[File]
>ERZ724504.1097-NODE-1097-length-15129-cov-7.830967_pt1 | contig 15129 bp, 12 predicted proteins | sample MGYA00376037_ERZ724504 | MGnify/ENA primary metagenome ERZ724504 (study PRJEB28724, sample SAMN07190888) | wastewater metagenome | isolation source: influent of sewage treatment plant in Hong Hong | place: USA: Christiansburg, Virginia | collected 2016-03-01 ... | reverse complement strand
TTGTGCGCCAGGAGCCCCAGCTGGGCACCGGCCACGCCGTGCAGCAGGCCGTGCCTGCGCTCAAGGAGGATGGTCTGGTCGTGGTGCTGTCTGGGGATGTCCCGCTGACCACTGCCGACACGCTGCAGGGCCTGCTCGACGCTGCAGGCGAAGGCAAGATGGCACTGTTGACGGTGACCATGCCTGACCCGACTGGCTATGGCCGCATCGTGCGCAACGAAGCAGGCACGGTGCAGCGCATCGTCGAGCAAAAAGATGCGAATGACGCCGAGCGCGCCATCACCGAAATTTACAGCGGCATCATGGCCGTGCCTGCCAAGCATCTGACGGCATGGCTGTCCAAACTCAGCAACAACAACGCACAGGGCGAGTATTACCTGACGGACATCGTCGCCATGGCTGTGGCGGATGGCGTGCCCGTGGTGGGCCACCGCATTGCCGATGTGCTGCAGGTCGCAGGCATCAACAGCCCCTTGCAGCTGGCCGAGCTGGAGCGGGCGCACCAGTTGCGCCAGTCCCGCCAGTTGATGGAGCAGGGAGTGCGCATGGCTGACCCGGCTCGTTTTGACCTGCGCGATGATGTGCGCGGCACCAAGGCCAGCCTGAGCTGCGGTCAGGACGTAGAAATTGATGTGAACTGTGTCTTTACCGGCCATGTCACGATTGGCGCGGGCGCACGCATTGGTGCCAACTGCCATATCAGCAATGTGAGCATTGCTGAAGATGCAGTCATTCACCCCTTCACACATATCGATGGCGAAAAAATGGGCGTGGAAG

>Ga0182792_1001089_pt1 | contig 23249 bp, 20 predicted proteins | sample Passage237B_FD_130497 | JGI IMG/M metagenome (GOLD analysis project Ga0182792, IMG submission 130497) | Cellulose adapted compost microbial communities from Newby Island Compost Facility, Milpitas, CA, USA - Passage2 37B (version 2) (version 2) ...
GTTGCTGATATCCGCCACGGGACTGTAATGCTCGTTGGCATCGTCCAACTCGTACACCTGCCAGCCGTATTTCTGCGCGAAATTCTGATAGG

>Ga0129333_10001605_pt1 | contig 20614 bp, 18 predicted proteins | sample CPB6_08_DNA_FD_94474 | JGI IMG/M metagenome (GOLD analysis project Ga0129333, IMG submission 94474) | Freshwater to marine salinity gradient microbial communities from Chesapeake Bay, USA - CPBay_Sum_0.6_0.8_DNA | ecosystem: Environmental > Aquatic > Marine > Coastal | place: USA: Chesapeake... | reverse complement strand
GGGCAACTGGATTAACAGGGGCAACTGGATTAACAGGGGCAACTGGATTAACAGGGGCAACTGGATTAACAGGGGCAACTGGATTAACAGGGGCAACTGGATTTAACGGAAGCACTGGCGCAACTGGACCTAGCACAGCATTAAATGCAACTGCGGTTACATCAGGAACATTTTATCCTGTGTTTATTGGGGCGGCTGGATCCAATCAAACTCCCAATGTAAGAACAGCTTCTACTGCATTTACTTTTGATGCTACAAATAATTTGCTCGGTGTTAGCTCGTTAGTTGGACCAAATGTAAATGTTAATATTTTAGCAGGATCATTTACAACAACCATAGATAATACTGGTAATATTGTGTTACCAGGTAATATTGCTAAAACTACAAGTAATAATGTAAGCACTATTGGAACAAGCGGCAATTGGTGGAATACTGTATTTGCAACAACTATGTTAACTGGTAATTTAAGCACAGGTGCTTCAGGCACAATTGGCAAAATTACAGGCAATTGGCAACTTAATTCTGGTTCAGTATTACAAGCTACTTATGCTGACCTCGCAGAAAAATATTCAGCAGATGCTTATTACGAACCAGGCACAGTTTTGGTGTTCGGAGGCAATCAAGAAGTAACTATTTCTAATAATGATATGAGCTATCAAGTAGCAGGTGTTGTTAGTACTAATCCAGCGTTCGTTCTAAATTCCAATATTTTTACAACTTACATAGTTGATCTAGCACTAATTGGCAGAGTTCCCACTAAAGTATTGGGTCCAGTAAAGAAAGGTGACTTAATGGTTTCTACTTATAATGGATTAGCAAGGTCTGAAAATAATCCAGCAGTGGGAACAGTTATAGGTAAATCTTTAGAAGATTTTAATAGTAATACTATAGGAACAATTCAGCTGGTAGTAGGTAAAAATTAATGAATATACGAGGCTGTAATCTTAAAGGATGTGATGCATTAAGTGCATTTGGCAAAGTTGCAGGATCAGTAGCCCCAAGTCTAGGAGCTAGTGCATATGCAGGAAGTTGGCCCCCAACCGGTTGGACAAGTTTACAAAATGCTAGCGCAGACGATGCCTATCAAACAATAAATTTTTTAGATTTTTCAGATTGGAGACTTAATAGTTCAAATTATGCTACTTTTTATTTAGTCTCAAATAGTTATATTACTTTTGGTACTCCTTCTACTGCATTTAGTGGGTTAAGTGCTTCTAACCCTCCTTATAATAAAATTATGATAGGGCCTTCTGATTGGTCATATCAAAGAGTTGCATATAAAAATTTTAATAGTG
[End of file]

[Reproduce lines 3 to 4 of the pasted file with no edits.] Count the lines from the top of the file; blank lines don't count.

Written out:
>Ga0182792_1001089_pt1 | contig 23249 bp, 20 predicted proteins | sample Passage237B_FD_130497 | JGI IMG/M metagenome (GOLD analysis project Ga0182792, IMG submission 130497) | Cellulose adapted compost microbial communities from Newby Island Compost Facility, Milpitas, CA, USA - Passage2 37B (version 2) (version 2) ...
GTTGCTGATATCCGCCACGGGACTGTAATGCTCGTTGGCATCGTCCAACTCGTACACCTGCCAGCCGTATTTCTGCGCGAAATTCTGATAGG